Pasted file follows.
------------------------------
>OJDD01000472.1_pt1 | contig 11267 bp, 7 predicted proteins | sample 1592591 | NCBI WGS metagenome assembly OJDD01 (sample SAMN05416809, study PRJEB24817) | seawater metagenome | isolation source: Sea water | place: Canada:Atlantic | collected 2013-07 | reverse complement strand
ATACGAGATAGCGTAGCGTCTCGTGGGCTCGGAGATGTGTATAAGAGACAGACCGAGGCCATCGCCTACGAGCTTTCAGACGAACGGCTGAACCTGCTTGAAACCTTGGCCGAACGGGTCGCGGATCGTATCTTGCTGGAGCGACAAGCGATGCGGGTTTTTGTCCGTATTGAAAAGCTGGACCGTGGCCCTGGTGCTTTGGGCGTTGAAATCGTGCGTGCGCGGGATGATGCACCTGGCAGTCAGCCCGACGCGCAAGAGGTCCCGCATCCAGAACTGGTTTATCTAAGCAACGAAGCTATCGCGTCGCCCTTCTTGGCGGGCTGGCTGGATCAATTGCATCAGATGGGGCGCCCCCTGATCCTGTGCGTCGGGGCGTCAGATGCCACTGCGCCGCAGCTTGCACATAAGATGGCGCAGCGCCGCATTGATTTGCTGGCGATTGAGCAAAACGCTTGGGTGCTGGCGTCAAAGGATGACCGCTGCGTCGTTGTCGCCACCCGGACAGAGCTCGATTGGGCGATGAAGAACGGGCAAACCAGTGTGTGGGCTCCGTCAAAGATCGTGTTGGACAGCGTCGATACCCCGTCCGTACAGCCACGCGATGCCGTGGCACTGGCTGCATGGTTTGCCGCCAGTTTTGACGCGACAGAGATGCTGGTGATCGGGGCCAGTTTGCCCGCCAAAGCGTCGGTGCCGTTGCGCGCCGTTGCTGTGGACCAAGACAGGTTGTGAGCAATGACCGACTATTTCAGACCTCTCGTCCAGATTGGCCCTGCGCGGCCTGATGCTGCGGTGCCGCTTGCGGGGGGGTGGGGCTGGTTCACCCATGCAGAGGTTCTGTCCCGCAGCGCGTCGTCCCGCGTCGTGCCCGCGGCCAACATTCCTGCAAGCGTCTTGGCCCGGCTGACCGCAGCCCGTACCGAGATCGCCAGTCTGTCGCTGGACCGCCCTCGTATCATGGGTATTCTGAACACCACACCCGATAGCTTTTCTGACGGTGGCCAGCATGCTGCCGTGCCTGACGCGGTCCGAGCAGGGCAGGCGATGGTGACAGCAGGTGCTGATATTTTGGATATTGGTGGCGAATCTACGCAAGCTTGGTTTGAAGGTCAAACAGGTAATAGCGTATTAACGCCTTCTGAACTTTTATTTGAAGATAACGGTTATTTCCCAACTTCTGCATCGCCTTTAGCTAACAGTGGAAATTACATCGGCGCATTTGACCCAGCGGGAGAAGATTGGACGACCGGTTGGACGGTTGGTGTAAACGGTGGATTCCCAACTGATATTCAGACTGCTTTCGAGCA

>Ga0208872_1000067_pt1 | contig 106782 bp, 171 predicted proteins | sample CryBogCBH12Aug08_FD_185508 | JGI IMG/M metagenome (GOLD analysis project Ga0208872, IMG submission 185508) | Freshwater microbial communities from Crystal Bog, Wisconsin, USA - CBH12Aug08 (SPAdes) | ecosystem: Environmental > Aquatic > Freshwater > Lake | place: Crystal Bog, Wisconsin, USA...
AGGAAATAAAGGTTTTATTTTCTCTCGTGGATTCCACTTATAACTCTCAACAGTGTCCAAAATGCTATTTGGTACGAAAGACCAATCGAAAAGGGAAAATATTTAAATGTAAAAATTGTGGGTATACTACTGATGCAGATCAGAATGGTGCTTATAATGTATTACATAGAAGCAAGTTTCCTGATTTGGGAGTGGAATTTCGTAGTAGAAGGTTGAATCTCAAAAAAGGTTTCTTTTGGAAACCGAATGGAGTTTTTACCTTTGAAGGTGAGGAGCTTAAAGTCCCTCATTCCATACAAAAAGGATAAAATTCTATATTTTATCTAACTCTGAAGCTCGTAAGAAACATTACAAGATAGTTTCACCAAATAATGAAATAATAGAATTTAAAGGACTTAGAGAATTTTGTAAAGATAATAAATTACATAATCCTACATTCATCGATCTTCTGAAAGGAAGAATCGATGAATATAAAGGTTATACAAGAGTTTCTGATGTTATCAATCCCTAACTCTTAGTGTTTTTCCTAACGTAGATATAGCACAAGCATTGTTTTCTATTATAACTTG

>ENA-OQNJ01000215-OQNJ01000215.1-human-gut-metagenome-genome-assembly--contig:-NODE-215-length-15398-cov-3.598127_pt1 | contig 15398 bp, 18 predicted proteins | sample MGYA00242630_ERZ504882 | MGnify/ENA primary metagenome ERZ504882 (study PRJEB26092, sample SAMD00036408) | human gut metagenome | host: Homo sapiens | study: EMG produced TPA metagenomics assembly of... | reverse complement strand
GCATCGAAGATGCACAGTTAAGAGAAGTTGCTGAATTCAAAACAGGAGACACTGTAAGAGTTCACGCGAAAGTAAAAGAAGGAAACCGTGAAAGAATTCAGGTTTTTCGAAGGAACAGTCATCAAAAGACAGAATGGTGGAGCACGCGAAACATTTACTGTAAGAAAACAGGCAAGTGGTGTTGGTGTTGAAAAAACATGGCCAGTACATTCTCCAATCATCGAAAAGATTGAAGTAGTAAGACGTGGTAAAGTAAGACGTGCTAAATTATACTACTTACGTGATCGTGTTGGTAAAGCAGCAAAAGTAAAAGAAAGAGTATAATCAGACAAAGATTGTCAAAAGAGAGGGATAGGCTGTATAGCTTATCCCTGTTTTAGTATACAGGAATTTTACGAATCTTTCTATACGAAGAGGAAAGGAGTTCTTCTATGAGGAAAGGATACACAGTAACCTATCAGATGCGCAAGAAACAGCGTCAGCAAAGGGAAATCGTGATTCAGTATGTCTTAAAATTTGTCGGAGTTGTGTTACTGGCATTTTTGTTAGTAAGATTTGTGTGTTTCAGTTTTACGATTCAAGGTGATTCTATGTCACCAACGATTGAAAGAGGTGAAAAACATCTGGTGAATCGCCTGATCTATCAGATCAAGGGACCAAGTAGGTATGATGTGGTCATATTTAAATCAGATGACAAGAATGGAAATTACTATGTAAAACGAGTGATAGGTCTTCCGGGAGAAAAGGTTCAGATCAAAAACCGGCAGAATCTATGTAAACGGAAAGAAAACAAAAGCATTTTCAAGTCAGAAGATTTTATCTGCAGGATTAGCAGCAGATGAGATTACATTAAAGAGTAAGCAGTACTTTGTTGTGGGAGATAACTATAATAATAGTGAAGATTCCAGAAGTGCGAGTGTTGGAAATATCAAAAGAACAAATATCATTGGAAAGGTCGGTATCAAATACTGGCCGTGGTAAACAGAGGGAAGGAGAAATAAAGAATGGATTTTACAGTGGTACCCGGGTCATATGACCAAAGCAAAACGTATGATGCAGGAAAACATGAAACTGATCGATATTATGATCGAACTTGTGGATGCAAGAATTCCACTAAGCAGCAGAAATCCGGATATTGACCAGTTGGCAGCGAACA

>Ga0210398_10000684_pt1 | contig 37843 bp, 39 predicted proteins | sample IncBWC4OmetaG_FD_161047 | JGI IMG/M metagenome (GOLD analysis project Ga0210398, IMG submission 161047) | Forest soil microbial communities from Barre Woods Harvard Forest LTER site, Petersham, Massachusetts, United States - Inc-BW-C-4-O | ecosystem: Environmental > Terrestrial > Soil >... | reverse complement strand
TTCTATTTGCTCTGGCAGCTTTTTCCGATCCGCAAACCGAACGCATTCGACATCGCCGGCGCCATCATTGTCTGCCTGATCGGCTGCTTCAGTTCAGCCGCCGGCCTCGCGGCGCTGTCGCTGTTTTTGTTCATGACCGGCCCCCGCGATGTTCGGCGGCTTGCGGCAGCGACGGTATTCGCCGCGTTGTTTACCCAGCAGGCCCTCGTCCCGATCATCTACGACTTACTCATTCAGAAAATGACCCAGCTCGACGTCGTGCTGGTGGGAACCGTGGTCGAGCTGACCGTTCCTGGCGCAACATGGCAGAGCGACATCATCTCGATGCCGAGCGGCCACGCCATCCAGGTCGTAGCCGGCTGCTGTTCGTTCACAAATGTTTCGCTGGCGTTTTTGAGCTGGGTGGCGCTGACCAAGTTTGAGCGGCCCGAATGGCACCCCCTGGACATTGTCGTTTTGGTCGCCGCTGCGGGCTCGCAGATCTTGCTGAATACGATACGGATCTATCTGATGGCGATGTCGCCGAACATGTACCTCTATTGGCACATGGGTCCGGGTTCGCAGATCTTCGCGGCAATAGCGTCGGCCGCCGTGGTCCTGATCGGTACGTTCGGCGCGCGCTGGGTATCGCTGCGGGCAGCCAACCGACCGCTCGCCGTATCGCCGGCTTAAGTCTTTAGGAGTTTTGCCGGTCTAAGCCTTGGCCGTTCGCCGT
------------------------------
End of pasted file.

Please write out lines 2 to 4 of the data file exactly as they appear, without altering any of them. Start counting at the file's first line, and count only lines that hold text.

ATACGAGATAGCGTAGCGTCTCGTGGGCTCGGAGATGTGTATAAGAGACAGACCGAGGCCATCGCCTACGAGCTTTCAGACGAACGGCTGAACCTGCTTGAAACCTTGGCCGAACGGGTCGCGGATCGTATCTTGCTGGAGCGACAAGCGATGCGGGTTTTTGTCCGTATTGAAAAGCTGGACCGTGGCCCTGGTGCTTTGGGCGTTGAAATCGTGCGTGCGCGGGATGATGCACCTGGCAGTCAGCCCGACGCGCAAGAGGTCCCGCATCCAGAACTGGTTTATCTAAGCAACGAAGCTATCGCGTCGCCCTTCTTGGCGGGCTGGCTGGATCAATTGCATCAGATGGGGCGCCCCCTGATCCTGTGCGTCGGGGCGTCAGATGCCACTGCGCCGCAGCTTGCACATAAGATGGCGCAGCGCCGCATTGATTTGCTGGCGATTGAGCAAAACGCTTGGGTGCTGGCGTCAAAGGATGACCGCTGCGTCGTTGTCGCCACCCGGACAGAGCTCGATTGGGCGATGAAGAACGGGCAAACCAGTGTGTGGGCTCCGTCAAAGATCGTGTTGGACAGCGTCGATACCCCGTCCGTACAGCCACGCGATGCCGTGGCACTGGCTGCATGGTTTGCCGCCAGTTTTGACGCGACAGAGATGCTGGTGATCGGGGCCAGTTTGCCCGCCAAAGCGTCGGTGCCGTTGCGCGCCGTTGCTGTGGACCAAGACAGGTTGTGAGCAATGACCGACTATTTCAGACCTCTCGTCCAGATTGGCCCTGCGCGGCCTGATGCTGCGGTGCCGCTTGCGGGGGGGTGGGGCTGGTTCACCCATGCAGAGGTTCTGTCCCGCAGCGCGTCGTCCCGCGTCGTGCCCGCGGCCAACATTCCTGCAAGCGTCTTGGCCCGGCTGACCGCAGCCCGTACCGAGATCGCCAGTCTGTCGCTGGACCGCCCTCGTATCATGGGTATTCTGAACACCACACCCGATAGCTTTTCTGACGGTGGCCAGCATGCTGCCGTGCCTGACGCGGTCCGAGCAGGGCAGGCGATGGTGACAGCAGGTGCTGATATTTTGGATATTGGTGGCGAATCTACGCAAGCTTGGTTTGAAGGTCAAACAGGTAATAGCGTATTAACGCCTTCTGAACTTTTATTTGAAGATAACGGTTATTTCCCAACTTCTGCATCGCCTTTAGCTAACAGTGGAAATTACATCGGCGCATTTGACCCAGCGGGAGAAGATTGGACGACCGGTTGGACGGTTGGTGTAAACGGTGGATTCCCAACTGATATTCAGACTGCTTTCGAGCA

>Ga0208872_1000067_pt1 | contig 106782 bp, 171 predicted proteins | sample CryBogCBH12Aug08_FD_185508 | JGI IMG/M metagenome (GOLD analysis project Ga0208872, IMG submission 185508) | Freshwater microbial communities from Crystal Bog, Wisconsin, USA - CBH12Aug08 (SPAdes) | ecosystem: Environmental > Aquatic > Freshwater > Lake | place: Crystal Bog, Wisconsin, USA...
AGGAAATAAAGGTTTTATTTTCTCTCGTGGATTCCACTTATAACTCTCAACAGTGTCCAAAATGCTATTTGGTACGAAAGACCAATCGAAAAGGGAAAATATTTAAATGTAAAAATTGTGGGTATACTACTGATGCAGATCAGAATGGTGCTTATAATGTATTACATAGAAGCAAGTTTCCTGATTTGGGAGTGGAATTTCGTAGTAGAAGGTTGAATCTCAAAAAAGGTTTCTTTTGGAAACCGAATGGAGTTTTTACCTTTGAAGGTGAGGAGCTTAAAGTCCCTCATTCCATACAAAAAGGATAAAATTCTATATTTTATCTAACTCTGAAGCTCGTAAGAAACATTACAAGATAGTTTCACCAAATAATGAAATAATAGAATTTAAAGGACTTAGAGAATTTTGTAAAGATAATAAATTACATAATCCTACATTCATCGATCTTCTGAAAGGAAGAATCGATGAATATAAAGGTTATACAAGAGTTTCTGATGTTATCAATCCCTAACTCTTAGTGTTTTTCCTAACGTAGATATAGCACAAGCATTGTTTTCTATTATAACTTG